Finding a Healthy Home
Marquisha thought she had found the perfect apartment in the South Bronx. It was in a safe neighborhood, in her price range and it was close to where her mother lives. As Marquisha has a young child, the proximity to grandma was a big plus. However, the apartment had one major drawback—it was in a building that allowed smoking.
"People can smoke in their units. I see them smoke in the hallway or the entrance even though they aren't supposed to. It engulfs the apartment. I've woken up at times and I could smell it on me," says Marquisha.
New York City has the highest concentration of multi-unit housing in the United States but even with the high numbers of apartments and condos, residents like Marquisha have trouble finding affordable housing that is free from exposure to secondhand smoke. Since moving into the apartment, her asthma has gotten much worse.
"With my asthma, I'm wheezing. It's not just this small cough I had before. I was up this morning, I could just feel the congestion. There's no way to calm it. It doesn't go away until that trigger is gone. My trigger is smoke," she says.
Marquisha's respiratory issues are not unique amongst South Bronx residents living in buildings that allow smoking. The smoke traveling through the building isn't just smelly, it is dangerous. The two leading causes of death in the Bronx are cancer and heart disease, both of which are linked to secondhand smoke exposure.1 The Bronx currently ranks last of all the counties in New York State in overall health outcomes.2
The residents of the South Bronx decided to make a change. Community organizations, nonprofits and citizens came together to increase the availability of affordable smokefree units in the area. With the assistance of a grant from the American Lung Association in New York, they reached out to landlords and property managers to encourage them to see the benefits of and enact voluntary smokefree policies for their buildings.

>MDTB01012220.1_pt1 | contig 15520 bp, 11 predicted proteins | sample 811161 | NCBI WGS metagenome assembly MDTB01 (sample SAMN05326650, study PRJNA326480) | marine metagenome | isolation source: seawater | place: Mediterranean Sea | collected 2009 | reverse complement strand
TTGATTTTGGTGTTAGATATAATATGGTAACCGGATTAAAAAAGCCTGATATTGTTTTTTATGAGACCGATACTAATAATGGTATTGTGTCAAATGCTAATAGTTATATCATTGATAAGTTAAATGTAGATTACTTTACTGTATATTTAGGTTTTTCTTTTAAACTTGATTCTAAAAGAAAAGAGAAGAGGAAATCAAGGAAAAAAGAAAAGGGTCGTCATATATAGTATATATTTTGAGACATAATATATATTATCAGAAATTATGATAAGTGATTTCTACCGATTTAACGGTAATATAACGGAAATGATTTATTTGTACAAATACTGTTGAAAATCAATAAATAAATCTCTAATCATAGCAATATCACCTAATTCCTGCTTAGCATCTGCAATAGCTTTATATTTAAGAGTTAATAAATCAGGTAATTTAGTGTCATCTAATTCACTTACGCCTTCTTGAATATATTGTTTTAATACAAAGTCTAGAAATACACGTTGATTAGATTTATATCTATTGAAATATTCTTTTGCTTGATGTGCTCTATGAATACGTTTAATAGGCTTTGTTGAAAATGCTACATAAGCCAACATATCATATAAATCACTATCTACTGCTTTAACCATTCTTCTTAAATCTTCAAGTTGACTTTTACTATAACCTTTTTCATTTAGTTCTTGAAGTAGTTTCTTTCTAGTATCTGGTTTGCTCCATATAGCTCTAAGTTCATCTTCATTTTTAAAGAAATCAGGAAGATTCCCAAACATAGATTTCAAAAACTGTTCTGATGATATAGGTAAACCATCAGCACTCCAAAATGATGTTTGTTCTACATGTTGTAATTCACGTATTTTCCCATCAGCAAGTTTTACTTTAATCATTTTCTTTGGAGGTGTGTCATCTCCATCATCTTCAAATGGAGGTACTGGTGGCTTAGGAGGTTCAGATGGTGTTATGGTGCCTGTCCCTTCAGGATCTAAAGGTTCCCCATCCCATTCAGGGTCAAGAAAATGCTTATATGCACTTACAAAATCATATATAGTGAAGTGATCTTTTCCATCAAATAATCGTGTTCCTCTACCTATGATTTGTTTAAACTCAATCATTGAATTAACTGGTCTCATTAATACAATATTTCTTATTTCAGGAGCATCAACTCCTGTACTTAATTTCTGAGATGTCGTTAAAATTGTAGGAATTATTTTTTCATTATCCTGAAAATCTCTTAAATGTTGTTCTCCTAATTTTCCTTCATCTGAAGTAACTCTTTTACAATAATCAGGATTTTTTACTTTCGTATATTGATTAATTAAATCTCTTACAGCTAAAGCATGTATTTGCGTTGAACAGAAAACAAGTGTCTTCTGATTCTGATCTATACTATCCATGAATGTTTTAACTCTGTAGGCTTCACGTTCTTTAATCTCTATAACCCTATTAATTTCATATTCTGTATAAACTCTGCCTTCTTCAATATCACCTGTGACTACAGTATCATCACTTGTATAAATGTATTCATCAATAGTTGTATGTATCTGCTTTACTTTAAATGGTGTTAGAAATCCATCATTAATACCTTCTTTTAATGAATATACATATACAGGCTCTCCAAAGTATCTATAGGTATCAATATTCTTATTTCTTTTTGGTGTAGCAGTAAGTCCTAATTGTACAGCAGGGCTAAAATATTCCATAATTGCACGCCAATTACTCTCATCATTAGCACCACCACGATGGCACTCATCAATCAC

The goal—to create neighborhoods where residents like Marquisha and her daughter can breathe clean air and feel truly safe in their homes.
Clearing the Air
According to Mike Seilback, Vice President of Public Policy and Communications for American Lung Association of Northeast, the South Bronx was an important place for smokefree housing efforts.
The Bronx Smokefree Partnership, a local health advocacy group, started talking with the South Bronx Overall Economic Development Corporation (SoBRO). SoBRO is a nonprofit organization that works to enhance the quality of life in the South Bronx by strengthening business, providing educational properties and providing housing for low and middle income residents.
SoBRO manages over 700 units of affordable housing, both renovated old buildings and newly constructed ones, SoBRO President Phillip Morrow has seen what smoking can do to an apartment.
"We've got ventilation systems that smoke interferes with. There are maintenance issues related to smoking. People put down a cigarette, start an apartment fire and cause $100,000 in damage," says Morrow.
While cost control is important, it is not SoBRO's only reason for going smokefree. SoBRO's mission involves a multifaceted approach at community revitalization. They want to create housing that is not only affordable but also allows residents to be safe and healthy.
Crotona Park Apartments Point the Way
The Bronx Smokefree Partnership and SoBRO worked together to make the newly constructed Crotona Park Apartments smokefree from opening day. The development created 64 new smokefree mixed-income units. Morrow sees this as something that will spread to otherSoBRO properties.
"Three properties are currently smokefree. And a few under construction that will be smokefree. We're looking into adding it to older properties at lease renewal," says Morrow.
The Ripple Effect
Smokefree housing in the Bronx will continue to spread. Seilback says that each building that goes smokefree generates more and more inquiries from residents about how they can get their building to go smokefree. Landlords and property managers are also noticing that prospective tenants are looking for smokefree buildings, that is a selling point now.
Seilback stresses the gains that happen for everyone in the community. Getting rid of secondhand smoke leads to improvements in health for residents. He says the process of going smokefree can also lead to a broader conservation between residents and landlords about other environmental factors such as mold.
"The South Bronx is a strong community, people look out for each other. The only way you are going to get that city-wide, statewide change is to build it at the community level and the South Bronx is a great place for that," says Seilback.
Leading Causes of Death by County, New York State, 2012.
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Page last updated: April 9, 2020